Red Bull Cofounder Dietrich Mateschitz Dies at Age 78
Under Mateschitz’s direction, Red Bull became a dominant player in outdoor and action sports
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Austrian billionaire and Red Bull co-founder Dietrich Mateschitz died on Saturday, October 22, at age 78. Reuters reported that Mateschitz passed after a long battle with cancer, and his death was confirmed by public relations attached to Red Bull’s Formula 1 auto racing team later Saturday afternoon.
Perhaps no businessperson had a greater influence on the global sports marketing landscape than Mateschitz did over the past three decades. The Red Bull logo has become ubiquitous at Formula 1 races, European soccer matches, Alpine ski events, and many other tournaments and games.
Under Mateschitz’s direction, Red Bull also played a major role in the growth of outdoor and adventure sports. Perhaps no brand flexed its might—and spent more dollars—than Red Bull did to bring action sports like snowboarding and BASE jumping to mainstream consumers. In 2001 Outside ranked Mateschitz No. 1 on our list of influential people in the outdoor world, ahead of Patagonia founder Yvon Chouinard, snowboarder Shaun White, and Jacques Rogge, the president of the International Olympic Committee.
For that story, Canadian climber Will Gadd called Red Bull “the modern patron—no, the saint—of action sports.”
At the time of his death Mateschitz had a fortune estimated at $27.4 billion by Forbes. He co-founded Red Bull in 1984 alongside Thai businessman Chaleo Yoovidha after drinking Yoovidha’s hyper-caffeinated drink Krating Daeng to overcome jet lag. The two partnered on a venture to adopt the beverage for Westerners, and in 1987 they debuted the drink in Europe.
Red Bull began selling in the United States in 1997, and its investment in action sports began shortly thereafter. The arena seemed a natural sponsorship fit for the go-go beverage, which by the late 1990s had become a popular mixer in dance clubs and late-night bars. Red Bull branding featured imagery of adrenaline-packed stunts and death-defying action, and Mateschitz himself coined the brand’s slogan: “Red Bull gives you wings.”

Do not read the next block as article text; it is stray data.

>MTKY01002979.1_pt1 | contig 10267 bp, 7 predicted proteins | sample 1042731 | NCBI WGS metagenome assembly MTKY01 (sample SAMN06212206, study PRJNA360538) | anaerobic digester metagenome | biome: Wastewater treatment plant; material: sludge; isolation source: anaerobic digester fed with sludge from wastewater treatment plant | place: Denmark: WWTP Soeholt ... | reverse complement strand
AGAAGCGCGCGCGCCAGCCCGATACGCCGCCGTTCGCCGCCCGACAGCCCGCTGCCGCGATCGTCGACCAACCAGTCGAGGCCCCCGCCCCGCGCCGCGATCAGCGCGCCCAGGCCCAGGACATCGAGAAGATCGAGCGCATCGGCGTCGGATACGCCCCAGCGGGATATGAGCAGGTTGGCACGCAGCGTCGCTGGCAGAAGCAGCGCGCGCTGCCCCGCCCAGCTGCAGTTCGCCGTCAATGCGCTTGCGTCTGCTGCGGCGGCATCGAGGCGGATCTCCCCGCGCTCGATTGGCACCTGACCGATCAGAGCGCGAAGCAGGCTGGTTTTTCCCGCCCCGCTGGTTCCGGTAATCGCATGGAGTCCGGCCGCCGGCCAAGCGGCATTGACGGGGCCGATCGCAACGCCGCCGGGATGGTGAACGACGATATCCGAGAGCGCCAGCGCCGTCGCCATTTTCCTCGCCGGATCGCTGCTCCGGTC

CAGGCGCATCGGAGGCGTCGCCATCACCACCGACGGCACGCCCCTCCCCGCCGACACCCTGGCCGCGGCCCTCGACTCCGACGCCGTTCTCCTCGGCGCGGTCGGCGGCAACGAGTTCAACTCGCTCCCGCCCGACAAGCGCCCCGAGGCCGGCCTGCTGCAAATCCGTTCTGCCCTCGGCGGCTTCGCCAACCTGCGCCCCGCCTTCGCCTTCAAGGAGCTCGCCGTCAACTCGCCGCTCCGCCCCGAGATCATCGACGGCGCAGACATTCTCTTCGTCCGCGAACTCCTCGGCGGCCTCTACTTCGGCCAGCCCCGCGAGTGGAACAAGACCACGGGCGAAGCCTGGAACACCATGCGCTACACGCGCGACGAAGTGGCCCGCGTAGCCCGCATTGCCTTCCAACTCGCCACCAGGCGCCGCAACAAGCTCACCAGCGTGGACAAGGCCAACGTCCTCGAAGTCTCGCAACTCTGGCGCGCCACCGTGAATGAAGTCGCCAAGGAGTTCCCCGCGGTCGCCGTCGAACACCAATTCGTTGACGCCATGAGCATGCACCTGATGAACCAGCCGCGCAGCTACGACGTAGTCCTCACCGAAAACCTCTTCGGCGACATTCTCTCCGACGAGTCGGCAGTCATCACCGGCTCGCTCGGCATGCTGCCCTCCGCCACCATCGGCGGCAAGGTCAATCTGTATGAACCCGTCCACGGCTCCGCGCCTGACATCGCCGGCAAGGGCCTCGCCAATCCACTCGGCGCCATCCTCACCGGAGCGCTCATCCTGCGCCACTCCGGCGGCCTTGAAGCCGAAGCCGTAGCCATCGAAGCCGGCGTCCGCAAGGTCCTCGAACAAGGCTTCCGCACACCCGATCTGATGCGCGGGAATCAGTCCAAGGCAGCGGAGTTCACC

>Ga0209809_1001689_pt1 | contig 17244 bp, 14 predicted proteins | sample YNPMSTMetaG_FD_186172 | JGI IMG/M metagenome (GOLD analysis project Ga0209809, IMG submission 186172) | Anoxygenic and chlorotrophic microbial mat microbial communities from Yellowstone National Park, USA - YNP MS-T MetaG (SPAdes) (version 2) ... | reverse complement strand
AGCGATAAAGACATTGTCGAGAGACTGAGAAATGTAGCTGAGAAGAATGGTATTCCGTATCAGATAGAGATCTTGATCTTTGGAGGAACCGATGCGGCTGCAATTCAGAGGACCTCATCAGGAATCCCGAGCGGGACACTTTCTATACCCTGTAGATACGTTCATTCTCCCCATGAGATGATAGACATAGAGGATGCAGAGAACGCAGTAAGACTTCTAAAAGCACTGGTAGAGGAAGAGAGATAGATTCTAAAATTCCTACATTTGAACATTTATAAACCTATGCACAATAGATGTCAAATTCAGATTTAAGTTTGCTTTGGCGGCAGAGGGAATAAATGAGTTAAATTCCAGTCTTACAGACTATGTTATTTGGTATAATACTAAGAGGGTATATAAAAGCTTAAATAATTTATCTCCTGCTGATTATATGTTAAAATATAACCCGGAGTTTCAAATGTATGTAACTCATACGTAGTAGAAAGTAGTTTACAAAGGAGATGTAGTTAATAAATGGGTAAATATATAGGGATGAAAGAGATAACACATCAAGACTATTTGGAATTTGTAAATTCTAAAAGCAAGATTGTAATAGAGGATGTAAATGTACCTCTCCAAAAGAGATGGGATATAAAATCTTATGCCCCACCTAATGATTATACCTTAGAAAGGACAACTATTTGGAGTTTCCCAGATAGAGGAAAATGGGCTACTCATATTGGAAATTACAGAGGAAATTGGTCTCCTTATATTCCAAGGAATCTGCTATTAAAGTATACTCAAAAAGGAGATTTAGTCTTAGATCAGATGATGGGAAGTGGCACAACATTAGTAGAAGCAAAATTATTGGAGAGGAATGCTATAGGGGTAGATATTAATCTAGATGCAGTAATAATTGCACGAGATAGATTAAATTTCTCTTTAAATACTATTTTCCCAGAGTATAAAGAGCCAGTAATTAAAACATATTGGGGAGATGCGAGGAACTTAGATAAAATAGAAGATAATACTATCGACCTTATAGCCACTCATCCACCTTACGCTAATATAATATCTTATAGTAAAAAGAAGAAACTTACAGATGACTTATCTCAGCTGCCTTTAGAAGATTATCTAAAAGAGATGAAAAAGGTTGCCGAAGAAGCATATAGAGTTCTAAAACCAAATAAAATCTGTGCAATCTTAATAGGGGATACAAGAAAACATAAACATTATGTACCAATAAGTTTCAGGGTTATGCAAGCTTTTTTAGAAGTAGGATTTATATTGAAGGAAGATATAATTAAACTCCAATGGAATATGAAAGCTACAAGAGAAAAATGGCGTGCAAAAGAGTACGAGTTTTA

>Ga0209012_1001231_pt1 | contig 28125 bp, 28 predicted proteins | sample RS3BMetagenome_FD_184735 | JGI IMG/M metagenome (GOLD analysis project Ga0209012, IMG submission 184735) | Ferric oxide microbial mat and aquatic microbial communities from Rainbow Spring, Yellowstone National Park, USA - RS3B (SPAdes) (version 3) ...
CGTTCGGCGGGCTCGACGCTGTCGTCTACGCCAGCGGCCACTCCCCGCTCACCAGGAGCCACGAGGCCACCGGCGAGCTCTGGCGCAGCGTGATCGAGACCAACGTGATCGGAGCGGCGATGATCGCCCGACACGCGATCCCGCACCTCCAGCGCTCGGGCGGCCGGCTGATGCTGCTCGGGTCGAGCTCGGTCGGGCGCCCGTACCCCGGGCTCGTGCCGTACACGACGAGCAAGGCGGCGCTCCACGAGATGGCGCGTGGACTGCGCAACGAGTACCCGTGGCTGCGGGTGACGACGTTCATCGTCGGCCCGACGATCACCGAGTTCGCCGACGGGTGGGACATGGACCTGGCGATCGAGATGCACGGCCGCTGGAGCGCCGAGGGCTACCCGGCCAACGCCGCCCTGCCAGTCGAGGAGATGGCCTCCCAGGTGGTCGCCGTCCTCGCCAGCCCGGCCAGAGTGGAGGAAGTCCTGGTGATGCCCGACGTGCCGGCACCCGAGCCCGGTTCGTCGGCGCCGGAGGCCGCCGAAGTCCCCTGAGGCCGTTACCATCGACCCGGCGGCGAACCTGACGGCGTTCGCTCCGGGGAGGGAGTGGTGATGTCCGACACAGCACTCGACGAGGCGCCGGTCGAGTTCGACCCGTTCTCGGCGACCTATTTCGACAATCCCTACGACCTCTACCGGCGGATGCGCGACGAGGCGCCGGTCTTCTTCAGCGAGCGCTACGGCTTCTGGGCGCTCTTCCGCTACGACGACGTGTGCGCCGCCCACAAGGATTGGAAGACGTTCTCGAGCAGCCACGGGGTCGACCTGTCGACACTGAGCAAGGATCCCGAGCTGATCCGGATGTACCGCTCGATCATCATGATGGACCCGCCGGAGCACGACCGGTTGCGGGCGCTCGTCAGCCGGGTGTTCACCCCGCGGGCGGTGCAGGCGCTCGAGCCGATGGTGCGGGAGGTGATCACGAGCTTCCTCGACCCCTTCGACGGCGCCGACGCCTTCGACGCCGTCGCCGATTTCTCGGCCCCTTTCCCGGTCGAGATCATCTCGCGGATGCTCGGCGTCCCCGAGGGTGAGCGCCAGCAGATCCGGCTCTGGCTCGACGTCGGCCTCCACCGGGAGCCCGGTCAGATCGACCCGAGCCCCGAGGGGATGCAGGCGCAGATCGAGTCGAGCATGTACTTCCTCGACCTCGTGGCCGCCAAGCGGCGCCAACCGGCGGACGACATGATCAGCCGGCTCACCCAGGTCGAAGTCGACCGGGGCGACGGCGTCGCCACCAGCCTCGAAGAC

In the ensuing decades, the brand became synonymous with risky and death-defying stunts, like cliff diving and aerial skiing. In a 2002 Outside feature, journalist Rob Walker wrote about a Red Bull’s rapid rise in the outdoor sports world, and about its mystique amongst sports marketers.
“Extreme sports deliver on that need to, to…vibrate, in a way. Red Bull is one of the first products I’ve seen that delivers on that energy,” said Marc Gobé of the branding firm Desgrippes Gobé Group. Later in the same story, Walker chronicled a hilarious Red Bull-sponsored event in which five kite boarders attempted to sail from Florida to Cuba (which ended in misadventure and injuries).
Over the years, Red Bull-sponsored athletes have parachuted from the stratosphere, mountain biked down mineshafts, kayaked off impossibly high waterfalls, and piloted wingsuits into active volcanoes. Simultaneously, the company has sponsored sporting events that force athletes to push the boundaries of both skill and fear. These days, Red Bull sponsors hundreds of athletes across a wide swath of outdoor and action sports, from climber Sasha DiGiulian, to kayaker Nouria Newman, to pro cycling Justin Williams, and others.
Few know for sure whether Mateschitz himself was actually a fan of mountain biking, big-wave surfing, or the other action sports he helped fund. The Austrian was famously reclusive and refused interviews. Red Bull declined to make Mateschitz available for any Outside story on the company and its athletes over the years.
“He doesn’t like the media,” a spokesperson told Walker for his 2002 story.